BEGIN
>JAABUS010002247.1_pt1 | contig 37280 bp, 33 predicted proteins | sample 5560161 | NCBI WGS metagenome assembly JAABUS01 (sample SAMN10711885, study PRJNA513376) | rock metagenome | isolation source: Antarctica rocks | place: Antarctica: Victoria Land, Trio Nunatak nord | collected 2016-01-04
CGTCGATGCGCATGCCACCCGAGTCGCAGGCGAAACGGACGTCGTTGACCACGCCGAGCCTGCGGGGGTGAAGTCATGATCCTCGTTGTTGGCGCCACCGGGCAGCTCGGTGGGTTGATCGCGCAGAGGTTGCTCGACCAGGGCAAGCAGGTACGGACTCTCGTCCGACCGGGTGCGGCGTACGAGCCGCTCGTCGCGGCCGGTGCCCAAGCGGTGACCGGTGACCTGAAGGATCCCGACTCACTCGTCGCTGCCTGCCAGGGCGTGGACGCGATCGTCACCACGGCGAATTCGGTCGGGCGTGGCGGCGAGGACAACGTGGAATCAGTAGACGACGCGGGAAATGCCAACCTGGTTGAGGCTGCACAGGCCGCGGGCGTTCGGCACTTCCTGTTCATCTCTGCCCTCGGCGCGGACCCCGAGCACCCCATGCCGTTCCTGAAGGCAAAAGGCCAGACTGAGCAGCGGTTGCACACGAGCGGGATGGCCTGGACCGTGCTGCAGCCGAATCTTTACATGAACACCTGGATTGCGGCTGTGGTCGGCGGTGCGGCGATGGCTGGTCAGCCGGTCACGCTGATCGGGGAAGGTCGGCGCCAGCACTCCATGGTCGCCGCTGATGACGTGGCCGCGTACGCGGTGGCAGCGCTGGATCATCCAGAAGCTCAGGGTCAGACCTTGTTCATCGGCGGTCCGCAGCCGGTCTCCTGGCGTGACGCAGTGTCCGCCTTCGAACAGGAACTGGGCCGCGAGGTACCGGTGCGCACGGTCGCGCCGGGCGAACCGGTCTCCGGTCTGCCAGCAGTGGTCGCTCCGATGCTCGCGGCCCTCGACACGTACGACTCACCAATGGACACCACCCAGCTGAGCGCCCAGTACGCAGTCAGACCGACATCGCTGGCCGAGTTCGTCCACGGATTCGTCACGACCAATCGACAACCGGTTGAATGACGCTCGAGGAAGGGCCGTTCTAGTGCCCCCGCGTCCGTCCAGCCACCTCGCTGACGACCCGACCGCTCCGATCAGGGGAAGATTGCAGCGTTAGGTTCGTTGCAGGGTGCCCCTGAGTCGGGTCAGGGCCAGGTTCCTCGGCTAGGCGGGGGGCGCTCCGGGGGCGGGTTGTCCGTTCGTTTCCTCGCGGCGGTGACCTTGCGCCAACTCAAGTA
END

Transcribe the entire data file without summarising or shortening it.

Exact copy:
>JAABUS010002247.1_pt1 | contig 37280 bp, 33 predicted proteins | sample 5560161 | NCBI WGS metagenome assembly JAABUS01 (sample SAMN10711885, study PRJNA513376) | rock metagenome | isolation source: Antarctica rocks | place: Antarctica: Victoria Land, Trio Nunatak nord | collected 2016-01-04
CGTCGATGCGCATGCCACCCGAGTCGCAGGCGAAACGGACGTCGTTGACCACGCCGAGCCTGCGGGGGTGAAGTCATGATCCTCGTTGTTGGCGCCACCGGGCAGCTCGGTGGGTTGATCGCGCAGAGGTTGCTCGACCAGGGCAAGCAGGTACGGACTCTCGTCCGACCGGGTGCGGCGTACGAGCCGCTCGTCGCGGCCGGTGCCCAAGCGGTGACCGGTGACCTGAAGGATCCCGACTCACTCGTCGCTGCCTGCCAGGGCGTGGACGCGATCGTCACCACGGCGAATTCGGTCGGGCGTGGCGGCGAGGACAACGTGGAATCAGTAGACGACGCGGGAAATGCCAACCTGGTTGAGGCTGCACAGGCCGCGGGCGTTCGGCACTTCCTGTTCATCTCTGCCCTCGGCGCGGACCCCGAGCACCCCATGCCGTTCCTGAAGGCAAAAGGCCAGACTGAGCAGCGGTTGCACACGAGCGGGATGGCCTGGACCGTGCTGCAGCCGAATCTTTACATGAACACCTGGATTGCGGCTGTGGTCGGCGGTGCGGCGATGGCTGGTCAGCCGGTCACGCTGATCGGGGAAGGTCGGCGCCAGCACTCCATGGTCGCCGCTGATGACGTGGCCGCGTACGCGGTGGCAGCGCTGGATCATCCAGAAGCTCAGGGTCAGACCTTGTTCATCGGCGGTCCGCAGCCGGTCTCCTGGCGTGACGCAGTGTCCGCCTTCGAACAGGAACTGGGCCGCGAGGTACCGGTGCGCACGGTCGCGCCGGGCGAACCGGTCTCCGGTCTGCCAGCAGTGGTCGCTCCGATGCTCGCGGCCCTCGACACGTACGACTCACCAATGGACACCACCCAGCTGAGCGCCCAGTACGCAGTCAGACCGACATCGCTGGCCGAGTTCGTCCACGGATTCGTCACGACCAATCGACAACCGGTTGAATGACGCTCGAGGAAGGGCCGTTCTAGTGCCCCCGCGTCCGTCCAGCCACCTCGCTGACGACCCGACCGCTCCGATCAGGGGAAGATTGCAGCGTTAGGTTCGTTGCAGGGTGCCCCTGAGTCGGGTCAGGGCCAGGTTCCTCGGCTAGGCGGGGGGCGCTCCGGGGGCGGGTTGTCCGTTCGTTTCCTCGCGGCGGTGACCTTGCGCCAACTCAAGTA